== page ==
Rather, I realize that pretty much everything in my world has been touched by him. I am not sure what is the best metaphor, particularly without sounding trite. We often talk about that our parents influence us. But doesn’t it sometimes go further than that? For example:
-My passion for academics, the area of life which has been one of my strengths comes from my Dad, both in terms of talent and study skills
-My openness to meeting and greeting new people comes from him. If you think I can be outgoing, my father is that times 50. When you meet me, you really meet me channeling my Dad.
-Also, my moments of shyness are from him. They are from the times that I wish he had been less outgoing.
-My love of dirty jokes, probably one of the least helpful traits for a rabbi, that’s my Dad.
-If you think that sometimes I can be a good listener or express compassion, that is from my father. I marvel at the times that I have seen my father be kind and counsel my friends and his students (He has been a college professor for over fifty years). He is so good at doing this. A former hockey player, he has continually shown that being a strong man does not mean lacking compassion.
-In the same vein, my respect for women comes from my father. It is not a coincidence that I married a woman who can challenge me and cut me down at a moment’s notice when I get too full of myself.
-My dad taught me to be proud of being Jewish and to savor Jewish learning.

So it ends up that my father has directly impacted my school career, my professional career, my choice of person to marry, and my sense of humor. Pretty much most of what is my world. And this is only a partial list.

I know that I am going to miss my father when he passes, regardless if the cause is this disease or something else. But, not only that, I am going to lose a foundation of my life, a whole world. A world of love, a world of compassion. Not a perfect one, but one that made me who I am and affects almost every moment of my day. The effects of a world builder whose impact I share with the rest of my family and the hundreds, if not thousands, of people my father has touched throughout his lifetime.

But this is not a sermon about unhappiness, or even loss.

I am amazed at how much of my father will live on, how much of his world will go on. He has been a world builder. So much will continue past his lifespan as his values will hopefully be demonstrated by his children, by his grandchild, by his students, and by their families.

More importantly, I want to stress that each of us, is a world builder for someone else. We are part of the foundation of what makes a person who he or she is. We each serve this role for multiple people. What we do matters for them. I do not mean only for our children, whose world we never stop building, but for our parents, our friends, our coworkers, and other members of the communities in which we live.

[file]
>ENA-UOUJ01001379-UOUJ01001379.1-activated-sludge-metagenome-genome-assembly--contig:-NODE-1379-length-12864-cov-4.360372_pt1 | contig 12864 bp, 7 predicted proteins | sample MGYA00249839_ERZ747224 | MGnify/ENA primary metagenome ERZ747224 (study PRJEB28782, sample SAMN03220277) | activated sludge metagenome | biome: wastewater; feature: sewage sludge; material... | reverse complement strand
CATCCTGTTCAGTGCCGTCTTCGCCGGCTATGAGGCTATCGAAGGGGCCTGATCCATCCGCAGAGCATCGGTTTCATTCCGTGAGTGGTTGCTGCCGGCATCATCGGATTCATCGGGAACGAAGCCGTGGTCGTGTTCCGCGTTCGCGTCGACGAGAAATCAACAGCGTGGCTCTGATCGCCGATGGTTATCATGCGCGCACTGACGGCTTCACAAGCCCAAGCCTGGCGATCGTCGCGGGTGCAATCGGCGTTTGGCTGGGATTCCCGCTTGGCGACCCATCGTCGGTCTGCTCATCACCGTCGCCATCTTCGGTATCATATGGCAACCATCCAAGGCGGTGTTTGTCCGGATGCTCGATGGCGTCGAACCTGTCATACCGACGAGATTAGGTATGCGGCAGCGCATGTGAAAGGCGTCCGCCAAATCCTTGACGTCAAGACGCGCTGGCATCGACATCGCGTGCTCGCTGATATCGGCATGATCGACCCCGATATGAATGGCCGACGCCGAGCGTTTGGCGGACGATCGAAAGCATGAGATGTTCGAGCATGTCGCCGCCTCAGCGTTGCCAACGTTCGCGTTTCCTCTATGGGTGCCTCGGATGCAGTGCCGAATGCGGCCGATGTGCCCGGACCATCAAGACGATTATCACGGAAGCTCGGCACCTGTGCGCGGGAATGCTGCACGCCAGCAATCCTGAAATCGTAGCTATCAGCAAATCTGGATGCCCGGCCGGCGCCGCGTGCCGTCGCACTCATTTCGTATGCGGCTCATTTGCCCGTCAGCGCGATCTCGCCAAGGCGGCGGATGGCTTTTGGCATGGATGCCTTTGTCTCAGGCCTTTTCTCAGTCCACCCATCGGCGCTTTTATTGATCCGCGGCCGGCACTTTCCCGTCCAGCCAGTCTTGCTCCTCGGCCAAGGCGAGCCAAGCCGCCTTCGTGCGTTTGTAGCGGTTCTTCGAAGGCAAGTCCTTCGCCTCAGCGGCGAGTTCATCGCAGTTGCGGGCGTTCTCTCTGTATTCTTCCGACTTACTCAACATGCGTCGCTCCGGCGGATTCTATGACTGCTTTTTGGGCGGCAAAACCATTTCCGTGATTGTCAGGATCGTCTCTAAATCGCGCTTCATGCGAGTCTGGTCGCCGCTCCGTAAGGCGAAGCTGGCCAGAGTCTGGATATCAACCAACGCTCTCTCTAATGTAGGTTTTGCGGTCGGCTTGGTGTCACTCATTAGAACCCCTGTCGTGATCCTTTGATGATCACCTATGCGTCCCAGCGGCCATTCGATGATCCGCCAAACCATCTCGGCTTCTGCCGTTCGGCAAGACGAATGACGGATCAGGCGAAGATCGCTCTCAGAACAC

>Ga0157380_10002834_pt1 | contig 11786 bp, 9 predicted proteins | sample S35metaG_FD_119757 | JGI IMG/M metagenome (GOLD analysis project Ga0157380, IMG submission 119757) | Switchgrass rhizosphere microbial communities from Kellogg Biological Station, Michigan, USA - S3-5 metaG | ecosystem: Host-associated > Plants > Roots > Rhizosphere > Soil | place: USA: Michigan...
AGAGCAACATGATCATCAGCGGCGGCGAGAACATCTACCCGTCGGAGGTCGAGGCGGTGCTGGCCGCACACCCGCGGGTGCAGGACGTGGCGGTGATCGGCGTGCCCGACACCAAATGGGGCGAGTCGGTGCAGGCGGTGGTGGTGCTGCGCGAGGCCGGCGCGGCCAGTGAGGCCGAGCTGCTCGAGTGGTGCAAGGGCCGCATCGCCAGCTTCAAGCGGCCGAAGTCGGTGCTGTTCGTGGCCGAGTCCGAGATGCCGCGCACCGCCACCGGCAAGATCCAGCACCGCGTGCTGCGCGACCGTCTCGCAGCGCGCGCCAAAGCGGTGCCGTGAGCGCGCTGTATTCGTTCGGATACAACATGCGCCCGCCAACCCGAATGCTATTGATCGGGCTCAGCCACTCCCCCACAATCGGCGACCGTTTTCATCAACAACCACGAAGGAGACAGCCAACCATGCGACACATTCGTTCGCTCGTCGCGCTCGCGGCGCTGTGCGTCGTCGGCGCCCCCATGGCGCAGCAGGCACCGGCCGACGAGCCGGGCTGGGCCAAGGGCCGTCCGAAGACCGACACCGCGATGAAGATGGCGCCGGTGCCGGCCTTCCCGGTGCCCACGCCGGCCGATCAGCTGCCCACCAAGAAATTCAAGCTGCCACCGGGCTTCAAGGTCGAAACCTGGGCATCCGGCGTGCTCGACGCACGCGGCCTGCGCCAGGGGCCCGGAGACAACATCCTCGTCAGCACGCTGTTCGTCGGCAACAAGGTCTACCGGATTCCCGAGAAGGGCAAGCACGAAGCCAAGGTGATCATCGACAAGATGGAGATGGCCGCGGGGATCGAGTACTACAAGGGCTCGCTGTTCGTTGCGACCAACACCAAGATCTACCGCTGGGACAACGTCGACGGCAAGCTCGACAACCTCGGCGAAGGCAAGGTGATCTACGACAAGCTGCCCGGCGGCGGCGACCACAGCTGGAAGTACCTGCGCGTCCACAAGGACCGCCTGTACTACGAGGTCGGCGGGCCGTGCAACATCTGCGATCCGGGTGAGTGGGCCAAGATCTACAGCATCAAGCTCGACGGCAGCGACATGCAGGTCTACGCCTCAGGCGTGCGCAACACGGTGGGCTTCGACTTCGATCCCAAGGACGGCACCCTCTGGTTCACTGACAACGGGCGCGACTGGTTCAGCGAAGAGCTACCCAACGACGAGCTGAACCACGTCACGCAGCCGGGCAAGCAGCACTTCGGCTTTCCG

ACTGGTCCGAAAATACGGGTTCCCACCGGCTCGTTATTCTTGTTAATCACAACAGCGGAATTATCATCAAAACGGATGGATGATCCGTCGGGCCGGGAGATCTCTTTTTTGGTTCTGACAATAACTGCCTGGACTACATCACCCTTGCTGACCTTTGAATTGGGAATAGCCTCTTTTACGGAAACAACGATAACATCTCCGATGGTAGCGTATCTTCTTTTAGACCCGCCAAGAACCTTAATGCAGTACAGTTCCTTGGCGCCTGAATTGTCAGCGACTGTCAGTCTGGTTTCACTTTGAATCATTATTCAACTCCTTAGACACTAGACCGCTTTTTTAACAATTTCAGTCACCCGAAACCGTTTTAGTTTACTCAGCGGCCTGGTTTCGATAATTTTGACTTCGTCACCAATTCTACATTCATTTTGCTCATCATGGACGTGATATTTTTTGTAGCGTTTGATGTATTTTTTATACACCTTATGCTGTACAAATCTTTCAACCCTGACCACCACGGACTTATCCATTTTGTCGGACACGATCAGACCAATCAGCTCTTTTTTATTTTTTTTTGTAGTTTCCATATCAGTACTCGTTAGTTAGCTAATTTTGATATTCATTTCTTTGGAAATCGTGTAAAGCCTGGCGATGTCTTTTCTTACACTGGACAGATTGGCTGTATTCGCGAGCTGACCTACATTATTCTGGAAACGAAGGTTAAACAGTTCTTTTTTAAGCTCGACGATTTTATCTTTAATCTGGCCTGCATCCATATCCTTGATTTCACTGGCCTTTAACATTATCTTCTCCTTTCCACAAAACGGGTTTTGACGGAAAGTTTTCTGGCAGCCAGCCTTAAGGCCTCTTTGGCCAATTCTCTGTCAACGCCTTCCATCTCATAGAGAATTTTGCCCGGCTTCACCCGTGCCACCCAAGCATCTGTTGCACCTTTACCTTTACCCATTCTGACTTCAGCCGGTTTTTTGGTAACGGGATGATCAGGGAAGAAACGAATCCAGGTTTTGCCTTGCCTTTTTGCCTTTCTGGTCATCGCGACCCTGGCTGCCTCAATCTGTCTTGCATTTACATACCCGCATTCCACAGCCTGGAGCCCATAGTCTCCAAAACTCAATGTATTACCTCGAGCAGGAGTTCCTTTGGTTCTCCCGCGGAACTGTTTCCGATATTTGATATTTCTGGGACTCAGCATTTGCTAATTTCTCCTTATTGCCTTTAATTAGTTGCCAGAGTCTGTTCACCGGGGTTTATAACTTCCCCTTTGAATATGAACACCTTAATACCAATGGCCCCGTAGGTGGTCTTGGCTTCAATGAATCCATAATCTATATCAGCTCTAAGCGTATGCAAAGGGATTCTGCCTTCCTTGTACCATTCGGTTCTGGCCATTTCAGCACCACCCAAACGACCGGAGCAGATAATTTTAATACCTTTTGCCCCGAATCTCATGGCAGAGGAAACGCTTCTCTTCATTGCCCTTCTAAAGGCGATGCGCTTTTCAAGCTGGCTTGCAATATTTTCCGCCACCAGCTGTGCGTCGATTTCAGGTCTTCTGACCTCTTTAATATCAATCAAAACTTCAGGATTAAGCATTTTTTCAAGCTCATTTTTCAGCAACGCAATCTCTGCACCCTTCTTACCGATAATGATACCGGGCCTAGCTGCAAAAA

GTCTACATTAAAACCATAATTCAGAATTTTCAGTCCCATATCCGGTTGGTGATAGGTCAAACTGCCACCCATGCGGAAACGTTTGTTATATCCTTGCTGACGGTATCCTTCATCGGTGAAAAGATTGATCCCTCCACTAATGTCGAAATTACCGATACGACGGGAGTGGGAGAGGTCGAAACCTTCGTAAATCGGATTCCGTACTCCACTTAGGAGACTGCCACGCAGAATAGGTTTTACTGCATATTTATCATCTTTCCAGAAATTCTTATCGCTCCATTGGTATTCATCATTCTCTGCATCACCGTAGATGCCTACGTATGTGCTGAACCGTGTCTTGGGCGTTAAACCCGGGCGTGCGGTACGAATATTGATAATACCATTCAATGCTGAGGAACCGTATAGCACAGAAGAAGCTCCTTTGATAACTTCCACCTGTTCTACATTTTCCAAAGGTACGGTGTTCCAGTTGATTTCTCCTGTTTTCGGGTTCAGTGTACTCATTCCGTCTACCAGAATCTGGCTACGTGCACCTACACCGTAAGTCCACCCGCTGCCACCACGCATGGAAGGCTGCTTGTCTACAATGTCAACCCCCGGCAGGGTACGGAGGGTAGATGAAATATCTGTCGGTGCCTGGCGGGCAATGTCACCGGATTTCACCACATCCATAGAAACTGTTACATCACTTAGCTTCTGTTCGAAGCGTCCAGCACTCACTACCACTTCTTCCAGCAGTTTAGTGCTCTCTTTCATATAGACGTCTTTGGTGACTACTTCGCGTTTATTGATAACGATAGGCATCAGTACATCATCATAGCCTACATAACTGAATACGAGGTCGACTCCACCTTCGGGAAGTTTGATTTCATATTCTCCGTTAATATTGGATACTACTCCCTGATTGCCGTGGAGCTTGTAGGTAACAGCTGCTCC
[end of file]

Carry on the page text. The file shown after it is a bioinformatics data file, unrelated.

The question we need to ask, on this Day of Yom Kippur, is “what type of worlds are we creating for them?” What types of structures are we building in their lives? Are we building for them a world with shelters of compassion and caring? Are we creating houses of pain? We have the power to not just influence those around us, but to help determine the shape of the world in which they live. Can we strive in the next year to ensure that we are doing our best to make these worlds places of love, peace, and kindness?

Our tradition teaches us that our mission is to partner with God to make the world a better place. We are supposed to help complete the glory of Creation. Let us ask for the strength, in the year ahead, to partner with God to improve all of the worlds which we help create: the lives of our family, friends, and fellow community members. In the next year, may your world and the worlds you create be filled with joy and peace.

Speaker: Rabbi Edelman-Blank

Rabbi Steven Edelman-Blank has been the rabbi of Tifereth Israel Synagogue since 2009. He received his Ordination from the Ziegler School of Rabbinic Studies at the American Jewish University in Los Angeles, California. Previously, Rabbi Edelman-Blank graduated Magna Cum Laude from Harvard University with a Bachelor of Arts in Social Studies. His eclectic experience includes interning at Burbank Temple Emanu El in Burbank, California, directing youth programs at Congregation Beth El in Pittsburgh, Pennsylvania, assisting with research in the field of psychology at Boston University, serving in AmeriCorps and an array of community service. His passions lie in community development and making Torah meaningful in our daily lives.